• Place: The places where you sell your product. This can include concerts, street corners, CD retailers, or digital/online platforms. Some people say that ‘Digital Killed the Radio Star,’ but digital media simply provide a new means to sell. Take advantage of this new opportunity and be creative with ways that online platforms can expand your number fans. Recently, a popular independent artist named Mikey Wax offered his new album as a free download through Facebook in exchange for importing Facebook contacts into the fan page. Another independent band, featured in Billboard magazine last month, conducted a photo contest online for fans to get band stickers in the craziest places and post the pictures on the band website. The winning fan won a special signed album, merchandise, and tickets. It is unique ideas like this that allow independent artists to fully exploit the new place for music that the internet provides.    
  • Promotion: Promotion is the various marketing techniques used to advance your music, whether in printed advertisement, public relations, direct marketing, or social networking.

In a changing music environment it is vital to maintain multiple diverse revenue streams. Also, these revenue streams can help build a band fund which pays for recording time, concert expenses, and further promotion efforts.

  • Both online and physical sales of music, merchandising, and concert tickets, music Subscription and other music royalties, ad revenue sharing, cobranding, and benefit concerts expand awareness while creating revenue for your band. These revenue streams are all utilized by major artists to maintain their financial success.

In an ever changing music industry, it is critical to remain up to date on the most recent changes and developments in the industry. Subscribing to music magazines and following blogs, as you already do, are great ways to stay in touch with the industry. Additionally asking friends, family, fellow artists, music engineers, artist managers, venues, and whoever else will listen, opinions about your music is extremely valuable. The fact is, you don’t know what you don’t know. Therefore, you never know how a person’s assistance or insight from any background, musical or otherwise, could help you in getting your music heard. Remaining open to criticism is how an artist is able to continually grow. Taking the best advice on your music and integrating it into your own unique style can take you from indie to legendary.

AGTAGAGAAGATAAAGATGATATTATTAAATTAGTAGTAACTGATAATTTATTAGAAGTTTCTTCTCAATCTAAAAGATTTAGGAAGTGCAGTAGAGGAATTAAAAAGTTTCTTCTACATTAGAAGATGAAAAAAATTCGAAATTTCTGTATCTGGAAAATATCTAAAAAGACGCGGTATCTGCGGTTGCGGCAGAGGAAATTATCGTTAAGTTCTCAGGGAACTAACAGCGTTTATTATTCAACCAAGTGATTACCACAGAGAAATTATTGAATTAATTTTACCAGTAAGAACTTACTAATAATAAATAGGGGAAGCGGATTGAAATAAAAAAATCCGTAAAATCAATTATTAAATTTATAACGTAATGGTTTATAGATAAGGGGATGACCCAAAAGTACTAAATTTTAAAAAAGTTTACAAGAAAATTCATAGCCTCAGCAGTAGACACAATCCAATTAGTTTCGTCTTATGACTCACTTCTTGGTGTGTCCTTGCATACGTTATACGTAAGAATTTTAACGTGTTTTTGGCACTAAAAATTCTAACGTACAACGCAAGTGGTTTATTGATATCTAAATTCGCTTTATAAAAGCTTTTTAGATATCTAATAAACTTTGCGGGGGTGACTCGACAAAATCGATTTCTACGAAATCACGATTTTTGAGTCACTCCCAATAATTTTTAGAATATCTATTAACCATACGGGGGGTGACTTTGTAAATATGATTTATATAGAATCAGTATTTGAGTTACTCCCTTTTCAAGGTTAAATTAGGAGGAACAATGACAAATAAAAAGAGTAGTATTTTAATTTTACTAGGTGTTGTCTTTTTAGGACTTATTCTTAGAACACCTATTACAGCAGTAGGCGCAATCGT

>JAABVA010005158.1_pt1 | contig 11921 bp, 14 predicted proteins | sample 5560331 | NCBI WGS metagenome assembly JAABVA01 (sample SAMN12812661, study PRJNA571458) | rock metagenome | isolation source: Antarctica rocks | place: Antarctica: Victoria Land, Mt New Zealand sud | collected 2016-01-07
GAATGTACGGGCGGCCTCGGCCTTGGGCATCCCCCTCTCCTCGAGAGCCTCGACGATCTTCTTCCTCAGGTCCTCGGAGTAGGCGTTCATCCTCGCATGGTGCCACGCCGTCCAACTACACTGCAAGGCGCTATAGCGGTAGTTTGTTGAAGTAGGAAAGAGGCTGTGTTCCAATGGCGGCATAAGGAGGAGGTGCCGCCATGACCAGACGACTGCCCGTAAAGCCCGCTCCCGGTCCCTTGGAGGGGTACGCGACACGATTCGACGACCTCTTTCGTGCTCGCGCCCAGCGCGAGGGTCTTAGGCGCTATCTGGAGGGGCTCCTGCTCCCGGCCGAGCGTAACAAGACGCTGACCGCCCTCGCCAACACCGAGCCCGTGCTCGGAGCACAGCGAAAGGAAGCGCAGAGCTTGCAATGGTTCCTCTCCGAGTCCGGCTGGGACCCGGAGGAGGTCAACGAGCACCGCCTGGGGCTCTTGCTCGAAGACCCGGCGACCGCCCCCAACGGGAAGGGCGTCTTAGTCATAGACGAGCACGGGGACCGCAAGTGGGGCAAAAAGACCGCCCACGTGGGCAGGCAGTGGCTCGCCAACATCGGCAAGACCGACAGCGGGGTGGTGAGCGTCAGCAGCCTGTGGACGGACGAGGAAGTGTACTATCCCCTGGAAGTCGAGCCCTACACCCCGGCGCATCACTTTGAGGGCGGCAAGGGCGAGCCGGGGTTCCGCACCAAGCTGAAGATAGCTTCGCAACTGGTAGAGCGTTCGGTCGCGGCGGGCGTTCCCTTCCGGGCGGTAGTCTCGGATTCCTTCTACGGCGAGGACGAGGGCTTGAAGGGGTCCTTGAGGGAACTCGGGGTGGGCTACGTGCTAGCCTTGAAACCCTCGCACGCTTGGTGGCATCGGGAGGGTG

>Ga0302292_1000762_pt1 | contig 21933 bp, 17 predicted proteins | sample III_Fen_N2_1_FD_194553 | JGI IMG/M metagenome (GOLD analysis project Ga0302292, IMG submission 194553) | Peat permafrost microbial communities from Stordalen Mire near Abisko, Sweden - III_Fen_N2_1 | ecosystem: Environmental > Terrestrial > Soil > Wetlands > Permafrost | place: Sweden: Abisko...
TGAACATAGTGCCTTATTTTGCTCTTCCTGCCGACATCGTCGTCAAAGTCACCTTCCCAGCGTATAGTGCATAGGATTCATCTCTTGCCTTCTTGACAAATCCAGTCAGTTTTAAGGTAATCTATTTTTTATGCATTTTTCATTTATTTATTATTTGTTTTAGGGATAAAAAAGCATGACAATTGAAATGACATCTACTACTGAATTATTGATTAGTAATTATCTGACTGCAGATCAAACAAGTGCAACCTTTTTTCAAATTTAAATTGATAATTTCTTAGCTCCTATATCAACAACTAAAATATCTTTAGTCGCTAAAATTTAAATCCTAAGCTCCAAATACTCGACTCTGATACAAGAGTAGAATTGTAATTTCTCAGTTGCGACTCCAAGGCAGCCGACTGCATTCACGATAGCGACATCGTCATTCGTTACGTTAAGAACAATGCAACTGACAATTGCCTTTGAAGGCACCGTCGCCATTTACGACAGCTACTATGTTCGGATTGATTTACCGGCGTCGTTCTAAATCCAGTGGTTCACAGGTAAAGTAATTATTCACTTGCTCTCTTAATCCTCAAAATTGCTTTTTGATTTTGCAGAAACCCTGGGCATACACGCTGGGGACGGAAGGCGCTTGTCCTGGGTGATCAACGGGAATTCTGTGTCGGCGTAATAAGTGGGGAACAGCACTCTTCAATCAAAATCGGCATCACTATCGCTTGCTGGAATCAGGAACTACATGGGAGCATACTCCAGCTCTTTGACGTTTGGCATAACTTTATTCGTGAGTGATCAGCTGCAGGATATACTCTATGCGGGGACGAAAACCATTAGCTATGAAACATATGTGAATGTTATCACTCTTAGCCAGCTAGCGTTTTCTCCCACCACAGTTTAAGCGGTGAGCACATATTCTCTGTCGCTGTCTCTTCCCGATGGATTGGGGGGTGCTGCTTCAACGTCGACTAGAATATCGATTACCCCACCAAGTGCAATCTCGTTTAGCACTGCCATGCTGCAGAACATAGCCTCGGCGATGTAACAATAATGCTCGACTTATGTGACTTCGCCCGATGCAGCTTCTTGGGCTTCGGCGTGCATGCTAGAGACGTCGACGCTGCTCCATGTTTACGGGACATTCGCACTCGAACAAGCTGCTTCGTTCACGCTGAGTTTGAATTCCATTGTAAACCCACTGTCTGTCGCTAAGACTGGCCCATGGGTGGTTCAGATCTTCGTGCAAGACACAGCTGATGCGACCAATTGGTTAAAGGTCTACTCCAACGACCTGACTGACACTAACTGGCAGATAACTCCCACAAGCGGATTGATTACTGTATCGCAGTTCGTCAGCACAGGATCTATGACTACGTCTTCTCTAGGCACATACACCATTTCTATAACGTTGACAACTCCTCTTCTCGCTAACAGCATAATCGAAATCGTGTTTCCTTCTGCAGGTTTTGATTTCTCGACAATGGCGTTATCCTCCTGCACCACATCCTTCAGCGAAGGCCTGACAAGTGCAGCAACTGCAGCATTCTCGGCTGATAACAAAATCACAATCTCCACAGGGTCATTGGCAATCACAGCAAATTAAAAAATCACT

What Does It Mean To Be An Independent Artist?

“My Independence Seems To Vanish In The Haze”

                                                                                                                                                                                                                      –The Beatles

            In today’s music industry, many are unclear as to what it means to be an independent artist. The most basic definition of an independent music artist is a undiscovered group that is not signed to one of the big four labels. Artists under the big four record labels, Sony, Universal Music Group, Warner Music Group, and EMI are generally defined as “Major Signed” artists. Beyond the major label artists, independent artists include everyone from the high school music prodigy who is dropping his first album to the accomplished indie artist who now owns his own label to maintain creative control over his music. According to SoundScan, the company responsible for tracking music sales, independent music makes up 18% of the total music market share.

Yet, the ambiguous definition of what it means to be an independent artist has led some to refer to major label artists as independent based on their sound, genre, or the type of fans the artist attracts. A primary difference between these “major label” independent artists (for lack of a non-paradoxical term) is that they have multi-million dollar promotion and music budgets funded by the label that signed them. This extra marketing cabbage makes it difficult for newer artists to gain attention and exposure among the clutter of major artists. Independent artists tend to have smaller production, promotion, and distribution budgets than their signed counterparts, and, for that reason, there are several unique tips Independent Artists need to know. The philosophers, Wu Tang Clan, explored this important message when they said “Cash Rules Everything Around Me, C.R.E.A.M. get the money, dollar dollar bill yall”.